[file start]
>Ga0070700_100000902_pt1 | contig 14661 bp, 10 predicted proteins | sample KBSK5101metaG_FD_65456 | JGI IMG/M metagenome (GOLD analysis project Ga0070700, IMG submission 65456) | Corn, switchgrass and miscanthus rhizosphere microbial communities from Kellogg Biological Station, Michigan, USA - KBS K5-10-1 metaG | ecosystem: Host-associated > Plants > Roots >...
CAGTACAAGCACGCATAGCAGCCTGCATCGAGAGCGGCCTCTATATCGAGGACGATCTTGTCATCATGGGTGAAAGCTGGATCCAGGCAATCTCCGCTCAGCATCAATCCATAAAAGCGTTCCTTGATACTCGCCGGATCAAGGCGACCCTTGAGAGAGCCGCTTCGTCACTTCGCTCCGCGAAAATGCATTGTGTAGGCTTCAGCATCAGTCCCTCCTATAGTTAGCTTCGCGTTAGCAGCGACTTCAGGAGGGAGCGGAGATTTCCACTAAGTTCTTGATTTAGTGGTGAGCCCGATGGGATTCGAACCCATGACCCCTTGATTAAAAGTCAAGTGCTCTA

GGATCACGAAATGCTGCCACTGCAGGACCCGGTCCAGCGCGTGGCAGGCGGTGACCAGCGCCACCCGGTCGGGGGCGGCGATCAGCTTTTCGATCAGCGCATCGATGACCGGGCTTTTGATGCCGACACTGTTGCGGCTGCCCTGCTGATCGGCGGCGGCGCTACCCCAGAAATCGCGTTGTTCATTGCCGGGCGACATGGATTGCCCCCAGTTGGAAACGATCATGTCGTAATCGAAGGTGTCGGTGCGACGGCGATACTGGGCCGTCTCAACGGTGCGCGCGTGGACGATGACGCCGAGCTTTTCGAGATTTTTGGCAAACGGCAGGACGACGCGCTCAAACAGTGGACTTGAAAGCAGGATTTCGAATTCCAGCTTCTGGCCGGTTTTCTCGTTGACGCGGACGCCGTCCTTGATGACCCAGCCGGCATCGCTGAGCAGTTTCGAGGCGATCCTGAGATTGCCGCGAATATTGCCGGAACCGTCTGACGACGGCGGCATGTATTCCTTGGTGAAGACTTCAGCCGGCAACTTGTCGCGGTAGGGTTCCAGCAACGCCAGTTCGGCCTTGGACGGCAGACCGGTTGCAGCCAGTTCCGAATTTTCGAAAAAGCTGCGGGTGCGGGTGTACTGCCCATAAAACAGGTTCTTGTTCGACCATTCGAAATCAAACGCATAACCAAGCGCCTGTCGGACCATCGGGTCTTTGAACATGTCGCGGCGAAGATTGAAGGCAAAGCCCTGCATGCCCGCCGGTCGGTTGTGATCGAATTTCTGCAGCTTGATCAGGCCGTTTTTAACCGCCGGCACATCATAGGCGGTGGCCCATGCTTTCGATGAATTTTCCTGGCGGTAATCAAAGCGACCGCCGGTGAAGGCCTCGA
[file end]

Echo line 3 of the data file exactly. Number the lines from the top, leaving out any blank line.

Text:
GGATCACGAAATGCTGCCACTGCAGGACCCGGTCCAGCGCGTGGCAGGCGGTGACCAGCGCCACCCGGTCGGGGGCGGCGATCAGCTTTTCGATCAGCGCATCGATGACCGGGCTTTTGATGCCGACACTGTTGCGGCTGCCCTGCTGATCGGCGGCGGCGCTACCCCAGAAATCGCGTTGTTCATTGCCGGGCGACATGGATTGCCCCCAGTTGGAAACGATCATGTCGTAATCGAAGGTGTCGGTGCGACGGCGATACTGGGCCGTCTCAACGGTGCGCGCGTGGACGATGACGCCGAGCTTTTCGAGATTTTTGGCAAACGGCAGGACGACGCGCTCAAACAGTGGACTTGAAAGCAGGATTTCGAATTCCAGCTTCTGGCCGGTTTTCTCGTTGACGCGGACGCCGTCCTTGATGACCCAGCCGGCATCGCTGAGCAGTTTCGAGGCGATCCTGAGATTGCCGCGAATATTGCCGGAACCGTCTGACGACGGCGGCATGTATTCCTTGGTGAAGACTTCAGCCGGCAACTTGTCGCGGTAGGGTTCCAGCAACGCCAGTTCGGCCTTGGACGGCAGACCGGTTGCAGCCAGTTCCGAATTTTCGAAAAAGCTGCGGGTGCGGGTGTACTGCCCATAAAACAGGTTCTTGTTCGACCATTCGAAATCAAACGCATAACCAAGCGCCTGTCGGACCATCGGGTCTTTGAACATGTCGCGGCGAAGATTGAAGGCAAAGCCCTGCATGCCCGCCGGTCGGTTGTGATCGAATTTCTGCAGCTTGATCAGGCCGTTTTTAACCGCCGGCACATCATAGGCGGTGGCCCATGCTTTCGATGAATTTTCCTGGCGGTAATCAAAGCGACCGCCGGTGAAGGCCTCGA